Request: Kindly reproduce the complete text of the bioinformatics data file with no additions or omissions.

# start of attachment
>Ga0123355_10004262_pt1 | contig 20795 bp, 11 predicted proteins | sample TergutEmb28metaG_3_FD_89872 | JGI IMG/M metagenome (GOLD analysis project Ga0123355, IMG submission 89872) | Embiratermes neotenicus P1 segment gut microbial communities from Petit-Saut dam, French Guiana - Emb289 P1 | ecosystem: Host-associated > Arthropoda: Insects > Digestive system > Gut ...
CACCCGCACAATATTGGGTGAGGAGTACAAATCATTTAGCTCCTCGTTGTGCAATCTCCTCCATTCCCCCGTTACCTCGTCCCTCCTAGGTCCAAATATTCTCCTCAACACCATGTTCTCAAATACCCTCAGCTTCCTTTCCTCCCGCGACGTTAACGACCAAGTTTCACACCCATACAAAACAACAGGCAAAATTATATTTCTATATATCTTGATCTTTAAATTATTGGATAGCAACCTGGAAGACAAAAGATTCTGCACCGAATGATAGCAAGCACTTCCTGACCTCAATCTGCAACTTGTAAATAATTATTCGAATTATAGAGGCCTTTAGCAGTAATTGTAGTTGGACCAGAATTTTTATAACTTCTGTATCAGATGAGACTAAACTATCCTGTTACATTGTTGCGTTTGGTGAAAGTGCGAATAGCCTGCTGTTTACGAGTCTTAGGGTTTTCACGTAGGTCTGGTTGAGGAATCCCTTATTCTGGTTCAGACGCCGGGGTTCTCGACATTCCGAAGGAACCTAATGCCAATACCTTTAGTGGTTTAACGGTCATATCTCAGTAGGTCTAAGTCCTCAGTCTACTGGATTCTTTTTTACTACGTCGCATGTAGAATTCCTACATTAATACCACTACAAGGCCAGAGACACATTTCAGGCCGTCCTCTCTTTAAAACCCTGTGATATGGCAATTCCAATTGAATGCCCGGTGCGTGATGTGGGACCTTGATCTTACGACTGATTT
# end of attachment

>Ga0123355_10004262_pt1 | contig 20795 bp, 11 predicted proteins | sample TergutEmb28metaG_3_FD_89872 | JGI IMG/M metagenome (GOLD analysis project Ga0123355, IMG submission 89872) | Embiratermes neotenicus P1 segment gut microbial communities from Petit-Saut dam, French Guiana - Emb289 P1 | ecosystem: Host-associated > Arthropoda: Insects > Digestive system > Gut ...
CACCCGCACAATATTGGGTGAGGAGTACAAATCATTTAGCTCCTCGTTGTGCAATCTCCTCCATTCCCCCGTTACCTCGTCCCTCCTAGGTCCAAATATTCTCCTCAACACCATGTTCTCAAATACCCTCAGCTTCCTTTCCTCCCGCGACGTTAACGACCAAGTTTCACACCCATACAAAACAACAGGCAAAATTATATTTCTATATATCTTGATCTTTAAATTATTGGATAGCAACCTGGAAGACAAAAGATTCTGCACCGAATGATAGCAAGCACTTCCTGACCTCAATCTGCAACTTGTAAATAATTATTCGAATTATAGAGGCCTTTAGCAGTAATTGTAGTTGGACCAGAATTTTTATAACTTCTGTATCAGATGAGACTAAACTATCCTGTTACATTGTTGCGTTTGGTGAAAGTGCGAATAGCCTGCTGTTTACGAGTCTTAGGGTTTTCACGTAGGTCTGGTTGAGGAATCCCTTATTCTGGTTCAGACGCCGGGGTTCTCGACATTCCGAAGGAACCTAATGCCAATACCTTTAGTGGTTTAACGGTCATATCTCAGTAGGTCTAAGTCCTCAGTCTACTGGATTCTTTTTTACTACGTCGCATGTAGAATTCCTACATTAATACCACTACAAGGCCAGAGACACATTTCAGGCCGTCCTCTCTTTAAAACCCTGTGATATGGCAATTCCAATTGAATGCCCGGTGCGTGATGTGGGACCTTGATCTTACGACTGATTT